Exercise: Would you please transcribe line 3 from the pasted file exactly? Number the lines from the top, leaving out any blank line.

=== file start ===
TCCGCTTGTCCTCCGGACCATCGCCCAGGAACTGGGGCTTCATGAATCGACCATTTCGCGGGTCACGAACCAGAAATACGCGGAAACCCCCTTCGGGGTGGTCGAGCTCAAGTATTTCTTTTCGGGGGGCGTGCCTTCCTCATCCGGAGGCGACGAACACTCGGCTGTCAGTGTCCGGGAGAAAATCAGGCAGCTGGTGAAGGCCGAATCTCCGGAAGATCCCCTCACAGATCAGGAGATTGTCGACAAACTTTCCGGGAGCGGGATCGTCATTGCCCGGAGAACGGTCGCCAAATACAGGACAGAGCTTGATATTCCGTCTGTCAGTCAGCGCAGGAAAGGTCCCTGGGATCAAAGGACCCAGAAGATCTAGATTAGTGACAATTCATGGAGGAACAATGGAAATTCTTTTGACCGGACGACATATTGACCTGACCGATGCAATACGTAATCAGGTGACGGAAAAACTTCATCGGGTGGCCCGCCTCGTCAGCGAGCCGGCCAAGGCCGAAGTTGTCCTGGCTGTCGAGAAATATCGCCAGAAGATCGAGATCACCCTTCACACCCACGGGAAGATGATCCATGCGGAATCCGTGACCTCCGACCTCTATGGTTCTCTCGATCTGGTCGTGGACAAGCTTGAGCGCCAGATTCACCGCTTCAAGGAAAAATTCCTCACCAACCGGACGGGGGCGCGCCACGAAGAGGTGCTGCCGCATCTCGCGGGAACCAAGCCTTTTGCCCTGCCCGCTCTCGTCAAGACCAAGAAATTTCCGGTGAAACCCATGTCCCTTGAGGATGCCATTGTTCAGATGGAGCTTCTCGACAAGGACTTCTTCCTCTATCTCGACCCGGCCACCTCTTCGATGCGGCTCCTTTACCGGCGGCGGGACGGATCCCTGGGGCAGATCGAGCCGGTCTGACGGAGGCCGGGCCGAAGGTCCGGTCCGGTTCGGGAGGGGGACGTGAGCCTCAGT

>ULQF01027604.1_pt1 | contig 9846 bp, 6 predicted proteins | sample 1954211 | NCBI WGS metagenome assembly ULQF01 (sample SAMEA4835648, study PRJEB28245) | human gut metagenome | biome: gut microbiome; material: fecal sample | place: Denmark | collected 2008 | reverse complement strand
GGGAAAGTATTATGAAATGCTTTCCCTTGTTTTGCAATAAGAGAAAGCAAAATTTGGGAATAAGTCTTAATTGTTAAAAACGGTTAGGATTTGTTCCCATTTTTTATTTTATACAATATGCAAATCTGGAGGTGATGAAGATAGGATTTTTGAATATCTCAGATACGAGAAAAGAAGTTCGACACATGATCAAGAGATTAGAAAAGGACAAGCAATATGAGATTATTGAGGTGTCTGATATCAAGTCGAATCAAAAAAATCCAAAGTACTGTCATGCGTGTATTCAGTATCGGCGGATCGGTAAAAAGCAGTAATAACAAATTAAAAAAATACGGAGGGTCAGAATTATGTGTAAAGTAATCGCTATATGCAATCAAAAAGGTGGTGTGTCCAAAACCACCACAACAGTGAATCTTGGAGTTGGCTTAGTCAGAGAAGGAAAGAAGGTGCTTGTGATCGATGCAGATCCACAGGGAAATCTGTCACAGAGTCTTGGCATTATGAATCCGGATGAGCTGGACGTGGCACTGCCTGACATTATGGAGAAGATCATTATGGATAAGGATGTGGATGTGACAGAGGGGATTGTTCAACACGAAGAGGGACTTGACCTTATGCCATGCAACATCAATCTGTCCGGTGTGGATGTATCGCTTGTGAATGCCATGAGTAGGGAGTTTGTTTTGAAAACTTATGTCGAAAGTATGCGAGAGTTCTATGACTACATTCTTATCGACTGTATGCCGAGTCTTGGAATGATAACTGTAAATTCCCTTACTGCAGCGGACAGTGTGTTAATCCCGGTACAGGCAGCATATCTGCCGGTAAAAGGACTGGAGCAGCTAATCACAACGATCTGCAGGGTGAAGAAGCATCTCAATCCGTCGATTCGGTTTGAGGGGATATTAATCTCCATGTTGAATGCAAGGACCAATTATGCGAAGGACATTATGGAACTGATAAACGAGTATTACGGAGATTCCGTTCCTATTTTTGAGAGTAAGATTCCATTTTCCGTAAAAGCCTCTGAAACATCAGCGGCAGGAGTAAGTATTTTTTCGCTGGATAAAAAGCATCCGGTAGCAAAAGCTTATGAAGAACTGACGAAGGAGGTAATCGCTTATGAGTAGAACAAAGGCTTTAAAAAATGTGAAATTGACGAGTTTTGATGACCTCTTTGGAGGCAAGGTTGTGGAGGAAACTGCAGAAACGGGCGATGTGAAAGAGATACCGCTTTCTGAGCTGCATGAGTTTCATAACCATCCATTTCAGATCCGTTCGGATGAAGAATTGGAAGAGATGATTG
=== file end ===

GGGAAAGTATTATGAAATGCTTTCCCTTGTTTTGCAATAAGAGAAAGCAAAATTTGGGAATAAGTCTTAATTGTTAAAAACGGTTAGGATTTGTTCCCATTTTTTATTTTATACAATATGCAAATCTGGAGGTGATGAAGATAGGATTTTTGAATATCTCAGATACGAGAAAAGAAGTTCGACACATGATCAAGAGATTAGAAAAGGACAAGCAATATGAGATTATTGAGGTGTCTGATATCAAGTCGAATCAAAAAAATCCAAAGTACTGTCATGCGTGTATTCAGTATCGGCGGATCGGTAAAAAGCAGTAATAACAAATTAAAAAAATACGGAGGGTCAGAATTATGTGTAAAGTAATCGCTATATGCAATCAAAAAGGTGGTGTGTCCAAAACCACCACAACAGTGAATCTTGGAGTTGGCTTAGTCAGAGAAGGAAAGAAGGTGCTTGTGATCGATGCAGATCCACAGGGAAATCTGTCACAGAGTCTTGGCATTATGAATCCGGATGAGCTGGACGTGGCACTGCCTGACATTATGGAGAAGATCATTATGGATAAGGATGTGGATGTGACAGAGGGGATTGTTCAACACGAAGAGGGACTTGACCTTATGCCATGCAACATCAATCTGTCCGGTGTGGATGTATCGCTTGTGAATGCCATGAGTAGGGAGTTTGTTTTGAAAACTTATGTCGAAAGTATGCGAGAGTTCTATGACTACATTCTTATCGACTGTATGCCGAGTCTTGGAATGATAACTGTAAATTCCCTTACTGCAGCGGACAGTGTGTTAATCCCGGTACAGGCAGCATATCTGCCGGTAAAAGGACTGGAGCAGCTAATCACAACGATCTGCAGGGTGAAGAAGCATCTCAATCCGTCGATTCGGTTTGAGGGGATATTAATCTCCATGTTGAATGCAAGGACCAATTATGCGAAGGACATTATGGAACTGATAAACGAGTATTACGGAGATTCCGTTCCTATTTTTGAGAGTAAGATTCCATTTTCCGTAAAAGCCTCTGAAACATCAGCGGCAGGAGTAAGTATTTTTTCGCTGGATAAAAAGCATCCGGTAGCAAAAGCTTATGAAGAACTGACGAAGGAGGTAATCGCTTATGAGTAGAACAAAGGCTTTAAAAAATGTGAAATTGACGAGTTTTGATGACCTCTTTGGAGGCAAGGTTGTGGAGGAAACTGCAGAAACGGGCGATGTGAAAGAGATACCGCTTTCTGAGCTGCATGAGTTTCATAACCATCCATTTCAGATCCGTTCGGATGAAGAATTGGAAGAGATGATTG